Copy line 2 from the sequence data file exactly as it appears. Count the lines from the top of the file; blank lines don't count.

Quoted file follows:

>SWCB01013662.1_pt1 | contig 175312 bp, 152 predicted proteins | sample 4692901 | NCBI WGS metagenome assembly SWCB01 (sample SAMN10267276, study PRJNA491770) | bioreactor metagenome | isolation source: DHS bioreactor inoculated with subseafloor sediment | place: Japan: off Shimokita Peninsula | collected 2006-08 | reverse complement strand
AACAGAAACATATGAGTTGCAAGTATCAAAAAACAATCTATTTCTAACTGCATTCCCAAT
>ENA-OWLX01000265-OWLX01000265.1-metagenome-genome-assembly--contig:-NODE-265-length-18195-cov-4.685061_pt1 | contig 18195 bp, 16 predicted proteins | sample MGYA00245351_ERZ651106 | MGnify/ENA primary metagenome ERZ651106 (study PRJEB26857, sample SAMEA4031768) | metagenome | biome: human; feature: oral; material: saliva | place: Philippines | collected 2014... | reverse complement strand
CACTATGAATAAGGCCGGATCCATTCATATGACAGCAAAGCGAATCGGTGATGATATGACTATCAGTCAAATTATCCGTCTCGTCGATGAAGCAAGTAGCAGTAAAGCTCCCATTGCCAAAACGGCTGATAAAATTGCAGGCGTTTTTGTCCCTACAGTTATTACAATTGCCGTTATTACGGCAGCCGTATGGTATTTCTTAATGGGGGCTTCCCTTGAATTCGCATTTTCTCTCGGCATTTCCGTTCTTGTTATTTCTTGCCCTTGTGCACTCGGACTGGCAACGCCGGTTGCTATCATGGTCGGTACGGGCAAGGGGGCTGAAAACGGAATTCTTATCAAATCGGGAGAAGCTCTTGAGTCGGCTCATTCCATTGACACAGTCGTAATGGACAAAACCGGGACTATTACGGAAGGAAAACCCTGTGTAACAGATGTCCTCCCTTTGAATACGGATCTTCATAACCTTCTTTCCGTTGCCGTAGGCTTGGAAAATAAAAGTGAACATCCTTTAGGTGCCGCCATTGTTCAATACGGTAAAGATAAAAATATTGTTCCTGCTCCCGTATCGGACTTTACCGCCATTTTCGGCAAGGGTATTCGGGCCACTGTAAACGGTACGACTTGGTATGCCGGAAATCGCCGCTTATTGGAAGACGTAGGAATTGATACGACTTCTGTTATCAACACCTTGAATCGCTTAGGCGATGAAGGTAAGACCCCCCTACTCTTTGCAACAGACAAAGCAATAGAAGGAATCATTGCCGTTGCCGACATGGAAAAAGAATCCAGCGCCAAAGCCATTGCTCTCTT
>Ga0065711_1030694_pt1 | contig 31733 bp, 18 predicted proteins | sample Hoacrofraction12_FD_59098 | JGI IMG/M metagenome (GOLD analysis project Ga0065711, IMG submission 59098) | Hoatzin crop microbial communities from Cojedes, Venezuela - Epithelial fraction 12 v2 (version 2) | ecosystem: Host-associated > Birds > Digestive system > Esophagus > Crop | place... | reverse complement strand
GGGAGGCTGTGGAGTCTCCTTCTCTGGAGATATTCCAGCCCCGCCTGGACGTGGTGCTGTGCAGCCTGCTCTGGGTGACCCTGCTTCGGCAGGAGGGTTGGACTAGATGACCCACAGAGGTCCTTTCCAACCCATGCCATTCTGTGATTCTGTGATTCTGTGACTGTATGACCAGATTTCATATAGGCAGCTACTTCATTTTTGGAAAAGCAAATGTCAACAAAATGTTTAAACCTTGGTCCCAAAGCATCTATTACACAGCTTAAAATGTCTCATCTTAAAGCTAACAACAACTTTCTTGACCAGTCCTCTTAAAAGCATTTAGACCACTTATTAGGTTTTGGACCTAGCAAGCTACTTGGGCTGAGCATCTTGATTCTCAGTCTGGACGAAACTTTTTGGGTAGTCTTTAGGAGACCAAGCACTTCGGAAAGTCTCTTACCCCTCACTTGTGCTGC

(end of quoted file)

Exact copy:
AACAGAAACATATGAGTTGCAAGTATCAAAAAACAATCTATTTCTAACTGCATTCCCAAT